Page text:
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Lawmakers heading back to Albany for special session after Supreme Court gun ruling

New York Governor Kathy Hochul holds a gun magazine during a press conference detailing efforts to combat domestic terrorism and gun violence on May 18, 2022.
WAMC screenshot
New York Governor Kathy Hochul holds a gun magazine during a press conference detailing efforts to combat domestic terrorism and gun violence on May 18, 2022.

New York Governor Kathy Hochul, who scored a resounding win in Tuesday’s primary, is not stopping to savor her victory. She outlined her plan for a Thursday special session of the legislature to address the Supreme Court decision that struck down New York’s restrictions on carrying a concealed weapon.

The governor says she’s still working on details with the Senate and Assembly, but says the state’s new concealed carry regulations will include several “sensitive” locations that will be off limits to concealed handguns, including schools, government buildings, public transit, parks, hospitals, and public gatherings of more than 100 people.

She says for all private property and businesses, the default position would be that concealed weapons are not permitted. The owner of the business or land would have to post a sign specifically stating that concealed weapons are permissible, if they are OK with that. Hochul says it would give New Yorkers peace of mind when they leave their homes.

“That they don’t have to worry about someone being right there next to them, having a weapons, whereas before they would not have a right to be there,” the governor said.

But she concedes that after the Supreme Court ruling that struck down New York’s 100-year-old law on limiting the carrying of concealed weapons, she can’t restrict access everywhere, and she anticipates that there will be more weapons on the streets in the future. She says Justice Clarence Thomas, in his opinion, said that an urban area, like the borough of Manhattan, could not be considered entirely off limits to concealed weapons. But she says the national legal experts she’s been working with believe the state still has some powers of regulation.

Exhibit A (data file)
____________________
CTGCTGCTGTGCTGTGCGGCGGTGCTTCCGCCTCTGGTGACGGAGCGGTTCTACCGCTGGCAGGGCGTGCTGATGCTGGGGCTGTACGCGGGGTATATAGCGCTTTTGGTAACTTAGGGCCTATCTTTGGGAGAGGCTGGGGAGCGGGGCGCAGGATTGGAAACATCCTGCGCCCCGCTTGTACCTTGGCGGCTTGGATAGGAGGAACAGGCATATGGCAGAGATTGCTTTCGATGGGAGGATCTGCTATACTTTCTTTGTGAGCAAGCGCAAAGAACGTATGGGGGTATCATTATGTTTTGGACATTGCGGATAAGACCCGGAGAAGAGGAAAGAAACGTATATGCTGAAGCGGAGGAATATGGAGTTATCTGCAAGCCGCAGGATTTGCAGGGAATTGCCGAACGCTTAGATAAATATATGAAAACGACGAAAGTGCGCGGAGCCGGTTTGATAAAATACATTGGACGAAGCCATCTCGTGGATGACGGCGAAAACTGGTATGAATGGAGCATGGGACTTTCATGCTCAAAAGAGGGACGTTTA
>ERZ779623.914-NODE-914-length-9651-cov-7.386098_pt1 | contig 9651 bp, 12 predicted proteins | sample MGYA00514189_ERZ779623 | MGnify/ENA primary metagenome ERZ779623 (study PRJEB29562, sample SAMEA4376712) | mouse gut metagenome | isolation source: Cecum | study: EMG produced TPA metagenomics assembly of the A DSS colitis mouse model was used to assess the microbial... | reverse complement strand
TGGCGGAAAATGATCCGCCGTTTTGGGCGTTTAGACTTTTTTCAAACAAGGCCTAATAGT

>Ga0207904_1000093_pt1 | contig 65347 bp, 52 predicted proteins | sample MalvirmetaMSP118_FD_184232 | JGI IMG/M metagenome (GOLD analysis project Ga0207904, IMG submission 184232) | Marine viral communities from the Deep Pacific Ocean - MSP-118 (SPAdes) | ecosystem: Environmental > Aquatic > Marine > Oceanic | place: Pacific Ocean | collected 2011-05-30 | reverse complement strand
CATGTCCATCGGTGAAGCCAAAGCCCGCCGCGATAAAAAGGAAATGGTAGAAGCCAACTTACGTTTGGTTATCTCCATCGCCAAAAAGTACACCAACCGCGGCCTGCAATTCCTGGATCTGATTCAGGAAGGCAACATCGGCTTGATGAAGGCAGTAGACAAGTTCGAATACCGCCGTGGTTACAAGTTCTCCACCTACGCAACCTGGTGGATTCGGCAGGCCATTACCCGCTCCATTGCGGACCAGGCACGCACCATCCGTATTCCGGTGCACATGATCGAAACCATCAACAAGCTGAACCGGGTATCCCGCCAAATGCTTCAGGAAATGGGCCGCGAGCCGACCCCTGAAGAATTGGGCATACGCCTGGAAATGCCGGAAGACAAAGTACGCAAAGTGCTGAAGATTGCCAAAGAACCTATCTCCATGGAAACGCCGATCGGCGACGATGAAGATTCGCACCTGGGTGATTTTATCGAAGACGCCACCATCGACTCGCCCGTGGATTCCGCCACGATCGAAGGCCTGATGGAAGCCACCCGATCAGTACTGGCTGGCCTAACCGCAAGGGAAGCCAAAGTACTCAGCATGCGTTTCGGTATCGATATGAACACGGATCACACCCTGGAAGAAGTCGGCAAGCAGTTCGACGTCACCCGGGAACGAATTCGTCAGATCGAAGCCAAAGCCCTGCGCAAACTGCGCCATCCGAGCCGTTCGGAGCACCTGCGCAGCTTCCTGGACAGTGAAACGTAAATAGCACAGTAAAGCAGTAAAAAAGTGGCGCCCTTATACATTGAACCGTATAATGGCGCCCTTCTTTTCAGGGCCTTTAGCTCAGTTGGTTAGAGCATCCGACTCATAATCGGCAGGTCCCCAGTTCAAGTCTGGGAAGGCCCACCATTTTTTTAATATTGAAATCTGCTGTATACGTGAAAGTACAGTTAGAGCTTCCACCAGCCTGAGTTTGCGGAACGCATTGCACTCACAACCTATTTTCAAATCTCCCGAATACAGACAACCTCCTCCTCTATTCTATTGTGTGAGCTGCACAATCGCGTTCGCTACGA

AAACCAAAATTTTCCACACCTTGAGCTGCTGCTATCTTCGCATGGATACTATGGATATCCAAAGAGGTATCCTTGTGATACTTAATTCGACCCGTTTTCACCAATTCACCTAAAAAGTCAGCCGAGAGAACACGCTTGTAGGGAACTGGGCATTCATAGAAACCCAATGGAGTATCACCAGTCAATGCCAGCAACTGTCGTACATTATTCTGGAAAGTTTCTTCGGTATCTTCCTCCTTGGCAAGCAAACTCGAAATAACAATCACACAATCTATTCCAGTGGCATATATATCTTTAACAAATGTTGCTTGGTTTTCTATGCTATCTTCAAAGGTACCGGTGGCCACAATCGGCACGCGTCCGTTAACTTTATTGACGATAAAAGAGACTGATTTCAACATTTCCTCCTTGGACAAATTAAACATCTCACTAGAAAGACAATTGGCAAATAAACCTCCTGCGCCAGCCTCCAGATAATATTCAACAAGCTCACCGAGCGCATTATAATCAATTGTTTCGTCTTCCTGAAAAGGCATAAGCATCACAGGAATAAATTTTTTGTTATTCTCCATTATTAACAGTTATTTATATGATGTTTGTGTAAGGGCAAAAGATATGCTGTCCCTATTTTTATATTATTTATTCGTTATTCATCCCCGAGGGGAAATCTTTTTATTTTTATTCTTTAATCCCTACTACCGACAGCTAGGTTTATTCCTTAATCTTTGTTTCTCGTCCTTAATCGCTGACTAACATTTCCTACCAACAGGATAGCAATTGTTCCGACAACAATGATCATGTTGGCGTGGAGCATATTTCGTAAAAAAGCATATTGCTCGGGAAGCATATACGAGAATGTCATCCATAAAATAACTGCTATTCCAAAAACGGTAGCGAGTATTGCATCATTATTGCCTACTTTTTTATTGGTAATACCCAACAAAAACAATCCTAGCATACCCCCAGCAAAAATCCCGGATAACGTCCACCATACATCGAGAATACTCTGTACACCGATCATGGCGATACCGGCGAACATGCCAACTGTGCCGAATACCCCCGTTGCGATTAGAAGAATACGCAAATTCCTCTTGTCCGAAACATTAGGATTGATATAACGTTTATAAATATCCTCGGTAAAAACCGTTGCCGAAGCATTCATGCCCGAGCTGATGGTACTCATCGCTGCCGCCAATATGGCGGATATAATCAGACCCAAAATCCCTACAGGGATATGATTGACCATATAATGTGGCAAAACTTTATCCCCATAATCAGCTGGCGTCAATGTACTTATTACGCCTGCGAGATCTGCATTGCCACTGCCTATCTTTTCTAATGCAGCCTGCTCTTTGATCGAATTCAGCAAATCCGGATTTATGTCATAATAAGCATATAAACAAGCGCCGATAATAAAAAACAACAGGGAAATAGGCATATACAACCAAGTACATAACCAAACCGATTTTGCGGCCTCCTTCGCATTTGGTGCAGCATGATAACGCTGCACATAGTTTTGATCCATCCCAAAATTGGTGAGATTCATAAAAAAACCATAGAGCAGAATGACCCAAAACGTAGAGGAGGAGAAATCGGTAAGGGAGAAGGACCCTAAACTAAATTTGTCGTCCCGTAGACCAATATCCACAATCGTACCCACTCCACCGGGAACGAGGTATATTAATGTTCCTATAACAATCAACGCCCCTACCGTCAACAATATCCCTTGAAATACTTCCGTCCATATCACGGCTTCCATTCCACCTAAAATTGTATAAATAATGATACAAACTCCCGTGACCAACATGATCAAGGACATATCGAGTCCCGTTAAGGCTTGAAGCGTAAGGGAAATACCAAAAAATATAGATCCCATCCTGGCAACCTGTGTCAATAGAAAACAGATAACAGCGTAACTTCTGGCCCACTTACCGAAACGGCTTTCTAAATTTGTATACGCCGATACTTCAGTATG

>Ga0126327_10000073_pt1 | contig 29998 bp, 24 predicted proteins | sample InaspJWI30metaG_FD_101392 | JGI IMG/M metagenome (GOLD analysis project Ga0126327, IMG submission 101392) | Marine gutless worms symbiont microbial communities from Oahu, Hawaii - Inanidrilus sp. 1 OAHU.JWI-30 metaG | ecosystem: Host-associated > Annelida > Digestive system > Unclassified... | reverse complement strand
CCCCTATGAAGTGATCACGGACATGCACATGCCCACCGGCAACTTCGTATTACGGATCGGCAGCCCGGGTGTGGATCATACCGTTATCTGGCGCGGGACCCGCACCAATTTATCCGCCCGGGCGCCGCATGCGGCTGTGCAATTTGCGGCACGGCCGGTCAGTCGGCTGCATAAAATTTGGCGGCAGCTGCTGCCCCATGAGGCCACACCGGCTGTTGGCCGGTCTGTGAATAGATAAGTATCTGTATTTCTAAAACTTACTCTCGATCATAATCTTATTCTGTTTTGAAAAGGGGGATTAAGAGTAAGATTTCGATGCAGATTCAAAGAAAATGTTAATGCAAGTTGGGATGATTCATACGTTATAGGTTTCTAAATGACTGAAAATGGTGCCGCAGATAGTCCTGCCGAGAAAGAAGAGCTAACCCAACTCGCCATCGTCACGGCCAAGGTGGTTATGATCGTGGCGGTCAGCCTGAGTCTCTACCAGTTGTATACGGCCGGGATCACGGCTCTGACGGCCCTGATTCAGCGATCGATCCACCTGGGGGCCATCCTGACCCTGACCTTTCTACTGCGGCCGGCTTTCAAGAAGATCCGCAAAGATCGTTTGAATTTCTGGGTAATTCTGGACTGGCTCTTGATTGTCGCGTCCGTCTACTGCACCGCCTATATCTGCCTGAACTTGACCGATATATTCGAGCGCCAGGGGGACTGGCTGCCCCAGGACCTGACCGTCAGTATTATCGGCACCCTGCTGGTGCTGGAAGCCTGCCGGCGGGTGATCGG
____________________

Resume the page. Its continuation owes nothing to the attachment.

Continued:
“I will go right up to the line, but I won’t cross the line,” Hochul said.

It would also be more difficult to obtain a permit to carry a concealed weapon. A background check would include a search for a history of dangerous behavior or mental health problems, and background checks would also be required for purchasing ammunition. 15 hours of in-person firearm safety training would be required, and rules on safe storage would be expanded. Homes with anyone under the age of 18 would have to securely lock up their guns at all times when they aren’t using them.

Hochul also commented on her resounding primary win over two opponents, after replacing the hard charging former Governor Andrew Cuomo, who resigned in a sexual harassment scandal. Speaking with reporters shortly after the polls closed Tuesday night, she said she’s showing that governing can be more cooperative and less about personal ego, saying “people are so tired of the drama.”

“People are crying for a new kind of leadership, they’ve never had a woman for their governor before, and they didn’t know what to expect,” Hochul said. “And 10 months later to have this scale of support is humbling to me, but also opens the doors to all women. All women now know there are no barriers, because a woman has succeeded.”

Hochul is painting her Republican opponent, Long Island Congressman Lee Zeldin, as a right-wing extremist and highlighting his support of former President Donald Trump. Trump is popular among republicans in the state, but not with independents and democrats, who represent far more voters.

And Hochul, a former Congresswoman in the early 2010’s, says she intends to use her political capital to help democrats hold on to and win seats in Congress. She says she knows the pain of being the minority party, and she says she does not want to see the GOP hold control again.

“They’ve already telegraphed that they are willing to have a national ban on abortion rights,” Hochul said. “That’s not a scary movie. That’s what Republicans are saying.”

But she says for now, she needs to focus on fixing New York’s laws after the recent Supreme Court decisions. She says six judges are no match against 213 state legislators. And she says the ruling is a “temporary setback.”

Karen DeWitt is Capitol Bureau chief for New York State Public Radio, a network of public radio stations in New York state. She has covered state government and politics for the network since 1990.
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